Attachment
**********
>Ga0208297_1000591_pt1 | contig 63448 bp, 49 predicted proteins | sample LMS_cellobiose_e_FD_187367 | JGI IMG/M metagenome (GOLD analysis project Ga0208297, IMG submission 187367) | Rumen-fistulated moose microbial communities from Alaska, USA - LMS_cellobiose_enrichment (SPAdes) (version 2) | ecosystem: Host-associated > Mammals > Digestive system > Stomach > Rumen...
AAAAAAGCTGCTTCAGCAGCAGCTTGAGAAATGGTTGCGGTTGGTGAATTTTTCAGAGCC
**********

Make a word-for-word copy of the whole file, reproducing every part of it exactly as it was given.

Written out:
>Ga0208297_1000591_pt1 | contig 63448 bp, 49 predicted proteins | sample LMS_cellobiose_e_FD_187367 | JGI IMG/M metagenome (GOLD analysis project Ga0208297, IMG submission 187367) | Rumen-fistulated moose microbial communities from Alaska, USA - LMS_cellobiose_enrichment (SPAdes) (version 2) | ecosystem: Host-associated > Mammals > Digestive system > Stomach > Rumen...
AAAAAAGCTGCTTCAGCAGCAGCTTGAGAAATGGTTGCGGTTGGTGAATTTTTCAGAGCC